Posts Tagged ‘Chris Ferguson

07
Jul
10

World Series of Poker – Winners and Losers

So, the Main Event is upon us. That all happened rather quickly.

This year’s World Series of Poker has been unlike any other, with only one double-bracelet winner and a number of new faces bursting onto the scene.

There have been a number of talking points, not least Tom Dwan’s efforts to reshape the poker economy and Phil Hellmuth’s fruitless quest for bracelet number 12, culminating in the duo falling by the wayside just shy of the final table in the Pot Limit Omaha World Championship.

Of course, some have fared better than others in the 41st World Series, and I thought I’d take a look at the big winners and losers in Las Vegas this summer.

Winner #1 – Frank Kassela

The only man to win two gold bracelets at this year’s World Series, Kassela finally achieved the breakthrough he has threatened for several years.

The 42-year-old pro has been racking up decent results on the tournament circuit for a while, but none will be as rewarding as his victory in the Seven Card Stud Hi-Lo World Championship.

Incredibly, he followed up that result with another triumph in event #40, the $2,500 Seven Card Razz event, and came close to a third bracelet when he fought through an incredibly strong field to finish third in the $25,000 6-max No-Limit Hold ‘Em event.

Kassela’s World Series earnings this year top $1.2 million – not bad for someone who had never won more than $200,000 in one event before 2010.

Winner #2 – Allen Kessler

My second winner is the man who finished second to Kassela in that $10,000 event.

King of the min-cash, ‘Chainsaw’ Kessler is often a figure of fun around poker forum Two Plus Two. However he silenced his critics, achieving eight money finishes in this series including a $276,485 score for that second place.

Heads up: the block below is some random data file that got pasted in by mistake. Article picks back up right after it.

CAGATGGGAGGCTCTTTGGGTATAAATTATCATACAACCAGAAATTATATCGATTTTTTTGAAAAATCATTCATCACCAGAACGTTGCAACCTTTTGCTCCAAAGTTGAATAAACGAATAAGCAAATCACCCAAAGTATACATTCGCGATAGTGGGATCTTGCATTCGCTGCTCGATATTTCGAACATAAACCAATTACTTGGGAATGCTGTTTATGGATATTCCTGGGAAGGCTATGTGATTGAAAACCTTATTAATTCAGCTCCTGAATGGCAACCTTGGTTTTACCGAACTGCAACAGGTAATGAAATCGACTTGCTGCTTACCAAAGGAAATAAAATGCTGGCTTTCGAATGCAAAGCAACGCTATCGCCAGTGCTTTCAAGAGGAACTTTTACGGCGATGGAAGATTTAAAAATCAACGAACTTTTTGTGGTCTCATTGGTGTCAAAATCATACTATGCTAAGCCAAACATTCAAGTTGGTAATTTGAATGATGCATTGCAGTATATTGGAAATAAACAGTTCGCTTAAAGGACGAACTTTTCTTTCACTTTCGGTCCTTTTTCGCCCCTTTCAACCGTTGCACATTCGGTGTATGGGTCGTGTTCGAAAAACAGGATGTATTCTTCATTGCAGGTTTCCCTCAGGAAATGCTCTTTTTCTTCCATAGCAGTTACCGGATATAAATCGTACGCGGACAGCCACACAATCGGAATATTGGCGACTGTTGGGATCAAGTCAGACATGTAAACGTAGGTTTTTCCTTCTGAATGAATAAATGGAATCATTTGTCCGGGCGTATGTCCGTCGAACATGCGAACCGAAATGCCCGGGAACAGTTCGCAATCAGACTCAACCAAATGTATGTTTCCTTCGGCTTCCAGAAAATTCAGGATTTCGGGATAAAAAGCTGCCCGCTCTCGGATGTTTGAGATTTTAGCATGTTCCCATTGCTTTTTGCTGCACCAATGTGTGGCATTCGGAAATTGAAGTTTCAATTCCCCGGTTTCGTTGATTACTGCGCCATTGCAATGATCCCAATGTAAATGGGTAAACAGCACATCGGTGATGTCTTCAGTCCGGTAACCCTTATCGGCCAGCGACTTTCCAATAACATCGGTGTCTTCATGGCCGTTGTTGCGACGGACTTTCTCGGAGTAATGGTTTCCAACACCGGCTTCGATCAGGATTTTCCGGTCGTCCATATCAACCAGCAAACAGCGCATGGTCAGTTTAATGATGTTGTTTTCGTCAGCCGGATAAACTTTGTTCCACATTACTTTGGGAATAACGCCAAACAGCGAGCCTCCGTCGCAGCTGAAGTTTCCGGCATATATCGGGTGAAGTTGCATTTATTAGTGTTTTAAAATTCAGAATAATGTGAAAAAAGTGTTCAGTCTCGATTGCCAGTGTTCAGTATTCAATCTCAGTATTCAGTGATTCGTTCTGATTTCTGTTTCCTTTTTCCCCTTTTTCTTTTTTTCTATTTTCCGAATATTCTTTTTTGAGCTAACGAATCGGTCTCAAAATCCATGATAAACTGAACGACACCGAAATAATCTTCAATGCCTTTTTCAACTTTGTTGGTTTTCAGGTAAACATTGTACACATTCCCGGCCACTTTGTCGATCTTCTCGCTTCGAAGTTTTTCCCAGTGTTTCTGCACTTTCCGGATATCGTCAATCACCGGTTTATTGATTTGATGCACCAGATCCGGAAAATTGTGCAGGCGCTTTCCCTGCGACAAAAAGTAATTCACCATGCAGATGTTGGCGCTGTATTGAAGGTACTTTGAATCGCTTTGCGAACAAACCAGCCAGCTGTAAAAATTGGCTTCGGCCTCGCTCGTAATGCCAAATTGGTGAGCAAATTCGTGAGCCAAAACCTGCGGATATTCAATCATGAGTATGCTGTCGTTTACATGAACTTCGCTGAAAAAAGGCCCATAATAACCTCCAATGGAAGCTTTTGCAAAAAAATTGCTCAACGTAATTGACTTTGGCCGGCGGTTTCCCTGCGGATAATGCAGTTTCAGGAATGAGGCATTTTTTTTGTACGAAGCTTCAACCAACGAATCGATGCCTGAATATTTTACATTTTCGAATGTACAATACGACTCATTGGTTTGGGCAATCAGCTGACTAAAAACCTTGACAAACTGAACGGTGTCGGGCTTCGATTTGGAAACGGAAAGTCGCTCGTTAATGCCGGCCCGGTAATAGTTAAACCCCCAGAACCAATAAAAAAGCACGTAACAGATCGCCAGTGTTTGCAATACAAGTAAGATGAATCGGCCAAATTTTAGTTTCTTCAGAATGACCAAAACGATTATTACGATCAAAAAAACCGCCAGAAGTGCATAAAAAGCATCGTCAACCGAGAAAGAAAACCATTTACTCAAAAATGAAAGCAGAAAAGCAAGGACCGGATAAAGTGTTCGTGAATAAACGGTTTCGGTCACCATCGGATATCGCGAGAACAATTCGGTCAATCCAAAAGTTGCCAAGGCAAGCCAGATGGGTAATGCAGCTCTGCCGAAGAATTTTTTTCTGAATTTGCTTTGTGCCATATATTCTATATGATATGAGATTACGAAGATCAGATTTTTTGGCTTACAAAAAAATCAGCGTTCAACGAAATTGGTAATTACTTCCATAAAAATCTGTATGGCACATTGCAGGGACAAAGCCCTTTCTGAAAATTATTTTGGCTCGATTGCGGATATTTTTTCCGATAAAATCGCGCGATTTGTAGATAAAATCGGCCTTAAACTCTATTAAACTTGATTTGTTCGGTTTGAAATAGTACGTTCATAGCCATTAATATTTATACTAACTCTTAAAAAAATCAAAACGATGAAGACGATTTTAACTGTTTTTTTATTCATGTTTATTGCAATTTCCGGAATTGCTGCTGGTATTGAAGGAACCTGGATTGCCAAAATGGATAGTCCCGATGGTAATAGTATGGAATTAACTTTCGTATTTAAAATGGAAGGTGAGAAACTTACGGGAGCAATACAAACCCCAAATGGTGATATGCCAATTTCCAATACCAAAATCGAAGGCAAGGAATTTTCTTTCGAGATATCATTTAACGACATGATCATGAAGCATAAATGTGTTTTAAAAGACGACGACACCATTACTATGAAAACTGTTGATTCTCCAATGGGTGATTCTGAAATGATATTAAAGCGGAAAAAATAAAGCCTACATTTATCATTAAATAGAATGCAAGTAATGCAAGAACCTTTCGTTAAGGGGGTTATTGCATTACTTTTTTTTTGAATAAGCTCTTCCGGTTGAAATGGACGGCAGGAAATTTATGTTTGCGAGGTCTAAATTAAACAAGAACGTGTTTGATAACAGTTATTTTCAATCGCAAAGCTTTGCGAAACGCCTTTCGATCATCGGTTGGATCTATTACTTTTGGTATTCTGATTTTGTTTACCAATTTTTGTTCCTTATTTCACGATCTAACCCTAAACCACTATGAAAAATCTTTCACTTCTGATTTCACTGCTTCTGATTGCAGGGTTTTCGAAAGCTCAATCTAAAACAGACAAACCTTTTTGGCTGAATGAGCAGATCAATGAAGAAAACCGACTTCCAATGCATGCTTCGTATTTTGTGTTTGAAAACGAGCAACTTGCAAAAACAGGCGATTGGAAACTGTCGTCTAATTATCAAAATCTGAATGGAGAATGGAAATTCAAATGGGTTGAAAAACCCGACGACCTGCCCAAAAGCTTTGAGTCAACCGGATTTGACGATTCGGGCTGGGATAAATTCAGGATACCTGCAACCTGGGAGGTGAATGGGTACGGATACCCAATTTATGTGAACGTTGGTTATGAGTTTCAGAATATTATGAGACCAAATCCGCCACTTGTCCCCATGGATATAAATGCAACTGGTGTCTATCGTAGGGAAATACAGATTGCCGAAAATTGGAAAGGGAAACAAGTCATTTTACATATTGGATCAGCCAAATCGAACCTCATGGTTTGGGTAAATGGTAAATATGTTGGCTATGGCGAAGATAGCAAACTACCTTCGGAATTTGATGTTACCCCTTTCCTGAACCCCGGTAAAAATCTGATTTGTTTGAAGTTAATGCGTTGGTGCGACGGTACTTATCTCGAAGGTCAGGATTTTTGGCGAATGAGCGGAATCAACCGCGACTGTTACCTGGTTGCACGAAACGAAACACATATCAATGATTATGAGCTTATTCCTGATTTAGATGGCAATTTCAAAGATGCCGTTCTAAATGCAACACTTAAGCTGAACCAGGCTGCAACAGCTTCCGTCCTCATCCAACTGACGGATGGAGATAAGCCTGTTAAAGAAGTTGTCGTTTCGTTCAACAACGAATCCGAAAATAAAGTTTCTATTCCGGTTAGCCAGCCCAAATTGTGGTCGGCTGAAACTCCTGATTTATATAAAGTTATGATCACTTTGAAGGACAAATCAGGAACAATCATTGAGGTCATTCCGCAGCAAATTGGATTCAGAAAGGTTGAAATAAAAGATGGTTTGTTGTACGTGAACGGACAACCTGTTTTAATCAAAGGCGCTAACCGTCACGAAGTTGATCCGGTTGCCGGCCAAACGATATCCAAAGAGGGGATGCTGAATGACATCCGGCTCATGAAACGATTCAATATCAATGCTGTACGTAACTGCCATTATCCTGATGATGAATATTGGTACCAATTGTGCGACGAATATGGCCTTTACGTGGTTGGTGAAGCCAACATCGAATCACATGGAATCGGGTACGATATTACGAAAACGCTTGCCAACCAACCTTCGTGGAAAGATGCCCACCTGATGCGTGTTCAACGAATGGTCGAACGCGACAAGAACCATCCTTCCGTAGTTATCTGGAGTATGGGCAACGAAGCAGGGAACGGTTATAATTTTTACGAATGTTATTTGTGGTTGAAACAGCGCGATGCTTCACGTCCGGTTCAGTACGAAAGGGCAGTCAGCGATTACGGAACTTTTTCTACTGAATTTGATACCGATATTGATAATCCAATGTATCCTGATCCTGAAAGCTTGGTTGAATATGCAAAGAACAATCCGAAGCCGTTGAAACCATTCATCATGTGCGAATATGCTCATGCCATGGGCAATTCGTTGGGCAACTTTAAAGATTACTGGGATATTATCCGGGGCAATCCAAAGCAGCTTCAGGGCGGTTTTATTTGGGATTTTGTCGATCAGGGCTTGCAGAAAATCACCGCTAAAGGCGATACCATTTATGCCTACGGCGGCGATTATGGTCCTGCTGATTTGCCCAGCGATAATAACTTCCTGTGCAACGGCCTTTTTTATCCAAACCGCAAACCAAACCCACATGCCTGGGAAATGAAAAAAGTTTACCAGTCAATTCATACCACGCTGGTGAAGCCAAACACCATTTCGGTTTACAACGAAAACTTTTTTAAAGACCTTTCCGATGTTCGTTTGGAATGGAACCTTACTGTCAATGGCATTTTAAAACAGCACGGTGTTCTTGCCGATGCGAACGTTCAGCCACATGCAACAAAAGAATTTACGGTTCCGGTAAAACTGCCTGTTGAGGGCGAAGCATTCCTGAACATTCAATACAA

If he can make a deep run in the Main Event, he will finish just one shy of Nikolay Evdakov’s record of 10 cashes, achieved in 2008. But what makes Kessler’s series even more remarkable is that his eight cashes have come in eight different variants of the game.

Winner #3 – Eugene Katchalov

The best player you’ve never heard of, Katchalov is best known for taking down nearly $2.5million at the WPT Five Diamond Classic in 2007.

Since then, the New Yorker has threatened to make a World Series breakthrough but bad luck and bad timing have stood in his way.

This year, however, Katchalov showed the poker world he is more than a one-hit wonder, reaching final tables in three $10,000+ buy-in events and falling just short in the $5,000 shootout event.

That elusive first bracelet still awaits, but this year’s performances suggest it will only be a matter of time before the 29-year-old pulls off the World Series result which those close to him know he is capable of.

Loser #1 – Chris Ferguson

The man known as ‘Jesus’ has endured a difficult World Series so far, and will need a deep run in the Main Event just to break even for the month.

Ferguson has only a handful of cashes from his 47 events, and he finds himself over $200,000 in the hole for the series, with a cash for $16,607 in the $5,000 NLHE Shootout representing a rather underwhelming highlight.

Still, at least the 2000 World Champion has his Team Full Tilt millions to fall back on. It’s a tough life.

Loser #2. Joe Cada

As the series got underway, all eyes were on last year’s Main Event champion. Sadly for Joe Cada, those eyes were soon distracted by players who actually achieved something this year.

After becoming the youngest ever world champion last year, Cada couldn’t repeat his success on the felt.

The stats speak for themselves: 3 events, 0 cashes, $29,000 in the hole.

Loser #3 – Yueqi Zhu

This should have gone down as a good WSOP for Yueqi ‘Rich’ Zhu. But five cashes, including a third-place finish in the Omaha Hi-Lo World Championship (netting him over $225,000) were overshadowed by one incident in the Limit Hold ‘Em Shootout.

Zhu was disqualified from the event for allegedly cutting a deal with an opponent during heads-up play on his first table, costing him $4.135, a shot a bracelet, and – most importantly – a chunk of his reputation.